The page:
Cold Falling White
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Cold Falling White
I am as weightless as a thought, as a shadow underwater. The only thing that gives me substance is the sense of filling up with . . . something. Something thick and powerful and inhuman, unearthly. I was to squirm away from it but there is nothing to squirm with. All I am is a selection of verbs: to fill, to grow, the change, to perfect. It’s as though I’m being rebuilt from scratch.
This follow-up to Zero Repeat Forever, begins with Raven waking up, traumatically, from near death while Xander finds himself running for his life, trying to find a way to escape Nahx occupied territory. Aided by August (Raven’s captor/romantic interest), Xander finds a way under the massive drone-surveyed border into free territory, but his escape comes at great cost. Meanwhile, Raven finds herself genetically altered by the Nahx, making her nearly immortal, and she comes to the realization that perhaps death was not truly in the cards for those darted by the alien invaders when they first came to Earth. As those previously thought dead begin to reunite with the help of rogue Nahx, Raven and her new team begin to unravel the reasons behind the Nahx invasion and why so many of them are seeing visions of a dark rift. Leading up to an action-packed climax, Cold Falling White guides readers through action, adventure, romance, rivalry, all the way to a mostly satisfying conclusion.
As with the first book, this sequel is told through the alternating perspectives of Xander, Raven, and August, though the first half feels slightly uneven in terms of Xander’s narrative. While Xander is an interesting character, a number of the opening chapters in his voice feel somewhat meandering and not entirely necessary. That being said, the overall plot is action-packed, fast-paced, and full of the teenage angst and romantic elements teen readers would hope for. Canadian readers, as well, will find much to enjoy through the localized references, geographical familiarity, and the inside jokes about certain cities that crop up throughout the narrative.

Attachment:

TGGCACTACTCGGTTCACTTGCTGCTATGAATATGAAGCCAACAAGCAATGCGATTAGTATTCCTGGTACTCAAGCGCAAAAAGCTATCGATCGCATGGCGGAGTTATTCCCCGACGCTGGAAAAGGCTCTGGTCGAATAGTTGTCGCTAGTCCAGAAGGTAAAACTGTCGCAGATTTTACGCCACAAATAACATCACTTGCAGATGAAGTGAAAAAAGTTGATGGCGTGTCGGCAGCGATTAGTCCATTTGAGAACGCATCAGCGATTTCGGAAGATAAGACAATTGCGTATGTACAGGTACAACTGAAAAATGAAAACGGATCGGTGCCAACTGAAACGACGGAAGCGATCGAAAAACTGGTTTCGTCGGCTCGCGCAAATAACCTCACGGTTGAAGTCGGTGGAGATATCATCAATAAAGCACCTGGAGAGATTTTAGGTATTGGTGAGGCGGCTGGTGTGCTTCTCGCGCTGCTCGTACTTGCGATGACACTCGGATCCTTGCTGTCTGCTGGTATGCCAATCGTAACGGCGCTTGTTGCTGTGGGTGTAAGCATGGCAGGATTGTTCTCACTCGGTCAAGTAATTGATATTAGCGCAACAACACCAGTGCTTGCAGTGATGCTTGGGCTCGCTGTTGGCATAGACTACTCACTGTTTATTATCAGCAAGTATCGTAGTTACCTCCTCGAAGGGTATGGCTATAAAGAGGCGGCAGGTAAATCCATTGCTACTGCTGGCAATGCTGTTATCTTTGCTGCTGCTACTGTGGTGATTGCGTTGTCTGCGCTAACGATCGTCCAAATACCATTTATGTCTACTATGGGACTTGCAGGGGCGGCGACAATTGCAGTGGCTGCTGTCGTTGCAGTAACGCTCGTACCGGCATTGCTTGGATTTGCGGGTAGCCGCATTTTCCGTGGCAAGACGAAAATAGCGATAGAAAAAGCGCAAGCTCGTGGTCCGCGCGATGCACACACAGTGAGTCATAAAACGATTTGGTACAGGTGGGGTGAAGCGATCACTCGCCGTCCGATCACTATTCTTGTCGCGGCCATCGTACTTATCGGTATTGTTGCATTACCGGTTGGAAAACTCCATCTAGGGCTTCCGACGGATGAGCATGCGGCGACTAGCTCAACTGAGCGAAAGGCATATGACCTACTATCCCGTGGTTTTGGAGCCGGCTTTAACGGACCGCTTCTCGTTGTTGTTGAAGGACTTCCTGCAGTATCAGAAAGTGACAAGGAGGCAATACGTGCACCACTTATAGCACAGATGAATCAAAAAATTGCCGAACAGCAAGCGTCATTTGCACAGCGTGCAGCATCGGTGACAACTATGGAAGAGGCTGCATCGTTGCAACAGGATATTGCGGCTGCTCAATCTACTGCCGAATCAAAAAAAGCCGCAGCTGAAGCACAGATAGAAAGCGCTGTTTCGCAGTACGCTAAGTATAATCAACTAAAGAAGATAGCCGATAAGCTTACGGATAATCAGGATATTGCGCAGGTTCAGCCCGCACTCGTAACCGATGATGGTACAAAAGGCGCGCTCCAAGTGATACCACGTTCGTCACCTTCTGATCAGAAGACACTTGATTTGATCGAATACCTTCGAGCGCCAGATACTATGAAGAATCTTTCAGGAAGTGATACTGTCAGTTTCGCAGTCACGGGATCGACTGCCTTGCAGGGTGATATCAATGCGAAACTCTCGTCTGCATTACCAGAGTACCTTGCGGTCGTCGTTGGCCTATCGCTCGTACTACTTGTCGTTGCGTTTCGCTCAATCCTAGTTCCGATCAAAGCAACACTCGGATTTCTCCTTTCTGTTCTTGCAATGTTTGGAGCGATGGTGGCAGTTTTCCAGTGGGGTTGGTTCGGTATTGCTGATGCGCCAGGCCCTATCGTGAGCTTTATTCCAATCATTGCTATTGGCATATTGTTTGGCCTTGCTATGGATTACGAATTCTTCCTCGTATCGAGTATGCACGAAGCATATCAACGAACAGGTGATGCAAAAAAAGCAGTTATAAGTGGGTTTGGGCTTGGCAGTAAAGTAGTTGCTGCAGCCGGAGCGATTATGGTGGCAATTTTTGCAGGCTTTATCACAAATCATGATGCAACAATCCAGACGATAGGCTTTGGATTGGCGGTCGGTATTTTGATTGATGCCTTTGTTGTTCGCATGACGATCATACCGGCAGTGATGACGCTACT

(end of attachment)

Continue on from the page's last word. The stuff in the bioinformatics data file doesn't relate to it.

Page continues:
One of the biggest challenges that I had with Zero Repeat Forever was the relationship between August and Raven. In my original review, I noted that “what seems like an attempt to build a slow romance between the captor and the captive instead feels more like Stockholm syndrome. And even after they realize their feelings for each other (which on both sides feels fast and a bit contrived) the violent interactions continue, with Raven seeming to come to the conclusion that they’re just something she has to endure….” Although Prendergast does address this to some small degree in her sequel, I am not convinced that the relationship can be understood as actually dreamy or romantic considering the lack of interrogation of this relationship.
The ending, itself, is very open-ended and may frustrate young readers who were hoping for some form of conclusion. After all of the lead-up and expectation of a massive war for the future of the world, the final moments leave readers with the question of whether or not there will be a third book (which is something Prendergast has currently noted is not in the cards). I was personally left feeling as though the battle/climax that I had been promised had been denied in the end.
This is not to say that the novel isn’t enjoyable. The characters and overall plot are engaging, and the fight for earth plot is one that has few detractors, particularly in this day and age when escapism is the first thought on any politically inclined mind. As I noted in the review of Zero Repeat Forever, “sci-fi fans will find much to love here”, and I think that, although the ending is left very open, many will find the indeterminacy to be a mirror of our current realities.
Rob Bittner, who has a PhD in Gender, Sexuality, and Women’s Studies (Simon Fraser University), is also a graduate of the MA in Children’s Literature program at the University of British Columbia in Vancouver, British Columbia. He loves reading a wide range of literature, but particularly stories with diverse depictions of gender and sexuality.